Reader Question: I am worried about people entering my second-home in France, because it is empty most of the year. Does French law have rules against trespassing for properties which are not used often?
The law in France is quite clear that entering someone’s home without any prior permission is a crime, potentially punishable by a large fine and/or prison sentence.
The crime of trespassing (violation de domicile) is noted in Article 226 of the French penal code, and applies in all situations when a person enters a home without permission.
This law applies to any place that can be classified as a person’s ‘domicile’, meaning it contains both personal belongings and is furnished.
You do not need to be currently living in the property, meaning second homes owned by those not living in France are also covered by the law, provided the home is furnished and contains some items a normal home would.
Hotels and holiday homes are also considered to be a person’s ‘domicile’ whilst they have the right to access them, with anyone breaking into this location being potentially guilty of trespassing.
A car or van however is not covered by this law as it is not intended as a living space.
In addition, access to the building has to be made through one of four ways:
‘Manoeuvres’ for example climbing a wall or picking the lock on a door
Using threats, either verbal or physical, to gain entry
Assaulting a person to gain entrance
Coercion, classed as ‘depriving an individual of his or her freedom of action’
Note that these rules can apply to people who enter general property (gardens, lawns) as well as a person’s home, but the measurements of the ‘manoeuvres’ are stricter.
Are there any exceptions?
There are very few exceptions to the rules.
The most important is for ‘pompiers’ (firefighters, who can also provide assistance in medical emergencies).
Pompiers can enter a house by any means possible if they believe there is an imminent threat to a person’s life.
Police officers or gendarmes can enter a home without asking permission only if they possess a search or arrest warrant for a person, or are taking part in an immediate, live, and developing operation (i.e, chasing after a person who is fleeing arrest).
Bailiffs in possession of a titre exécutoire (writ of execution) to carry out a task can also enter.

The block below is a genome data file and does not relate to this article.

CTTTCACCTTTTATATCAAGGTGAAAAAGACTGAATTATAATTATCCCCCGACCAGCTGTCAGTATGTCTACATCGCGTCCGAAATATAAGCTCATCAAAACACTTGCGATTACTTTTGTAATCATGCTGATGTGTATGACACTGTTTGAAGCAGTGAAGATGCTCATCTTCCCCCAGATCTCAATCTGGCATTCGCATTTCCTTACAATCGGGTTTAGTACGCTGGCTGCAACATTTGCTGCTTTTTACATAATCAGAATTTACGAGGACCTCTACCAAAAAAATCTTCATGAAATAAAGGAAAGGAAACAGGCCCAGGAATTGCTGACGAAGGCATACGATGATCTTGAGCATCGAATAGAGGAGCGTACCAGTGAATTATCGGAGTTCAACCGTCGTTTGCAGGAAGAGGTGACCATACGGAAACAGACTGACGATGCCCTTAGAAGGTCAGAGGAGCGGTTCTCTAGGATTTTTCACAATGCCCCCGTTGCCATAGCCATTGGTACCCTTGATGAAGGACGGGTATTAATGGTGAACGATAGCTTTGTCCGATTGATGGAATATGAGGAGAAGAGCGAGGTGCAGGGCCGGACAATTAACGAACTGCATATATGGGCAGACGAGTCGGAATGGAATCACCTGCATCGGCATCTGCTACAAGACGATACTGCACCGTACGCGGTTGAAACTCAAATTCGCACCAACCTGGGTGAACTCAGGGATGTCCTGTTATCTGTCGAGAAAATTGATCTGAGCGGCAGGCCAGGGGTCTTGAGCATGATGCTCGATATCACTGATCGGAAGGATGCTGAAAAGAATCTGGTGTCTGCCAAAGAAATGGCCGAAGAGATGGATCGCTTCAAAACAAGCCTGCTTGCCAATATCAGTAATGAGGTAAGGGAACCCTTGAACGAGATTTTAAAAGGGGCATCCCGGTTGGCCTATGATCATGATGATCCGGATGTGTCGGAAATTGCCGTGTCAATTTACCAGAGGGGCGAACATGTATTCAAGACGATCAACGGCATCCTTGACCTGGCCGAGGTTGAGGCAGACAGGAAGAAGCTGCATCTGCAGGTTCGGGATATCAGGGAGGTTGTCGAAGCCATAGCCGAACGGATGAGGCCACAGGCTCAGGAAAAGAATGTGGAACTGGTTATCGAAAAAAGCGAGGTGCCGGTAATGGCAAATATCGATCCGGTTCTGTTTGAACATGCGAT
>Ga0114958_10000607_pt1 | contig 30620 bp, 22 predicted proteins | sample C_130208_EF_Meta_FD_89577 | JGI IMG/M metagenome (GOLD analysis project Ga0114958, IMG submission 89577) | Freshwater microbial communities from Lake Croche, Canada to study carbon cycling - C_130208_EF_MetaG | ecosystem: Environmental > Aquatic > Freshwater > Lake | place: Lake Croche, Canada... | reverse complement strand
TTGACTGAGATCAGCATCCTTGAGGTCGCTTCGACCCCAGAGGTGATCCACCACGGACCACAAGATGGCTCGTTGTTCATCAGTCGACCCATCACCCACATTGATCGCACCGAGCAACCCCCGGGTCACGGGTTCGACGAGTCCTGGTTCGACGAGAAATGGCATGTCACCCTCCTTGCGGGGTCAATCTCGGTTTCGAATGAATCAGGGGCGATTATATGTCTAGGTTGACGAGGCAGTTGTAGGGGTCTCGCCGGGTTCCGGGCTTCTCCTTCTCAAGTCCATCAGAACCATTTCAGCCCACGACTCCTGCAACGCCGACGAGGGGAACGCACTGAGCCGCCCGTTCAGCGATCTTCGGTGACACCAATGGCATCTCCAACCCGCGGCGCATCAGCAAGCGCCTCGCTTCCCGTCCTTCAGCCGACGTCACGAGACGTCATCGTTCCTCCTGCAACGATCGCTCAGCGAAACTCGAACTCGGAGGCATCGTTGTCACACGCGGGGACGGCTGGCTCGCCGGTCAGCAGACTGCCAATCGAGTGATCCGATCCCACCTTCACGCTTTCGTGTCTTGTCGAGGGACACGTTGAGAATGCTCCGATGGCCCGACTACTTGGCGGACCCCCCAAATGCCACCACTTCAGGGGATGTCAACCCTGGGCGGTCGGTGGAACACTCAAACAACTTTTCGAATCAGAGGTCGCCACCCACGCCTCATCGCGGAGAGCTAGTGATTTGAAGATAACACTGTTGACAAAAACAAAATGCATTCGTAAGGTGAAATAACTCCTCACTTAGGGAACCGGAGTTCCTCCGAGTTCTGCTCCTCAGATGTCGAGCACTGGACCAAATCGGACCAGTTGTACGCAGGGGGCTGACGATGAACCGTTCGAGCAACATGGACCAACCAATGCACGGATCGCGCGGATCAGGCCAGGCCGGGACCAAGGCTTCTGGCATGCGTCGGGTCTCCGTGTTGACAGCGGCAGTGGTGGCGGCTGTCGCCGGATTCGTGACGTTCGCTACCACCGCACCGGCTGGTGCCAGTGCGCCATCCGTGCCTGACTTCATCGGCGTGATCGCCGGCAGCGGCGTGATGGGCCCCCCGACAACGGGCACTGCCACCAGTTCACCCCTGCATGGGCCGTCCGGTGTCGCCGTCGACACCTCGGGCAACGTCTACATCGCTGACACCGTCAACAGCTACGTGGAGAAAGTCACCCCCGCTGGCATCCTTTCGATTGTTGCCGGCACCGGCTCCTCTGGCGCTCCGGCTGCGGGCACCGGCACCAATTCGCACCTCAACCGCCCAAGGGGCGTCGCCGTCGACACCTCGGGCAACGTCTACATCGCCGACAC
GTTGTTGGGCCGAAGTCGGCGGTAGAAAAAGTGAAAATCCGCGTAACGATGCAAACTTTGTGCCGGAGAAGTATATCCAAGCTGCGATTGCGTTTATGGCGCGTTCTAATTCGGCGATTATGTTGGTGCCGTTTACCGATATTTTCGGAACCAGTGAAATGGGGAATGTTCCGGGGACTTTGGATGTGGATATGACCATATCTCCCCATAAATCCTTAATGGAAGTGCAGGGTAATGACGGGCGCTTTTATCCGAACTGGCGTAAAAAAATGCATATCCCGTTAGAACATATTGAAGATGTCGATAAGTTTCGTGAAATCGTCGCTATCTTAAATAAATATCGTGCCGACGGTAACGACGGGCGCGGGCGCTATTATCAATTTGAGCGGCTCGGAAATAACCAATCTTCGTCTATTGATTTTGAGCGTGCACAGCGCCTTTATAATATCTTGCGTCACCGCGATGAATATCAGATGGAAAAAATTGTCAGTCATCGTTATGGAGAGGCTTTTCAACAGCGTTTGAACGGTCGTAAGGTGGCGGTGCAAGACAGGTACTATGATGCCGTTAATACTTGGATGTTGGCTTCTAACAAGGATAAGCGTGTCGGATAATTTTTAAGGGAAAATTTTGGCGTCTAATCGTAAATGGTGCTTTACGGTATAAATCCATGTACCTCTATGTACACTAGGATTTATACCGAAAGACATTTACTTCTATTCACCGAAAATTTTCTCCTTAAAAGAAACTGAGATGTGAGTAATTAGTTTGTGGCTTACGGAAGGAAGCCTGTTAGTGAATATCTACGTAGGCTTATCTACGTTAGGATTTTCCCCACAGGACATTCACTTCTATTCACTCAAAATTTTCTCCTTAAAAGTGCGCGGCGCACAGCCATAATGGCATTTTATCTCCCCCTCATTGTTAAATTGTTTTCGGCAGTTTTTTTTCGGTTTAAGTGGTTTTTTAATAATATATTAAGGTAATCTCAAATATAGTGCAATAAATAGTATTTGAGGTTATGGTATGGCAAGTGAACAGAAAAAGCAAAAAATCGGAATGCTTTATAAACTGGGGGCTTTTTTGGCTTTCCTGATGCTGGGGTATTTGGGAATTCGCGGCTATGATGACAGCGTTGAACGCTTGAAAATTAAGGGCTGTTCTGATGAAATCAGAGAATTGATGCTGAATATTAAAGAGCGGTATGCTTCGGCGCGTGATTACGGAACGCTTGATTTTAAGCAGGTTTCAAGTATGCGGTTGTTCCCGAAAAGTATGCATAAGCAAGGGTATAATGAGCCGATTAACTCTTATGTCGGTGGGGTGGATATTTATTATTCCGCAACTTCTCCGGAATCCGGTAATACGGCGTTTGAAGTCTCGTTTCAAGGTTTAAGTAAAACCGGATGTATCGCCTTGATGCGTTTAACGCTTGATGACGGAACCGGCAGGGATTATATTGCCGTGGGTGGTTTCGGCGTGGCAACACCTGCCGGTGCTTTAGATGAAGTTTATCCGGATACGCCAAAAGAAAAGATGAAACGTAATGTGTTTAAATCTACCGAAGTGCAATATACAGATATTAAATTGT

Civil servants, for example notaires, magistrates, bailiffs without a writ, and police officers without a warrant cannot force entry into a property, and can be charged with breaking the ‘inviolabilité du domicile’ if they enter a home without justification in relation to a case.
If a civil servant enters a home illegally not in relation to an activity relating to their work, they are charged with trespassing as any other member of the public is, and their job is not taken into consideration.
What are the penalties?
An individual charged with trespassing can face up to one year in prison, and a €15,000 fine, but for civil servants, these punishments are potentially doubled.
Additional penalties a judge may impose include barring a person from holding a public office, engaging in a professional or social activity close to where the crime was committed, and being disqualified from certain civil, civic and family rights.
Cases where threats, violence, manoeuvres, or coercion were also involved (or combined) can be punished by three years in prison and fines of up to €45,000.
Attempted offences (failed cases of trespassing) can also face similar penalties.
How do I take legal action if I have been a victim of trespassing?
If you believe that your home has been trespassed (or you were physically present when someone did break into your home), you should file a report at your local police or gendarme station.
In cases which also include theft or property damage, you can file a pre-report online.
Alternatively, you can file a complaint directly with the public prosecutor via a letrre recommandé avec accusé de réception (registered letter with acknowledgement of reception), or lodge your complaint directly with the court reception desk.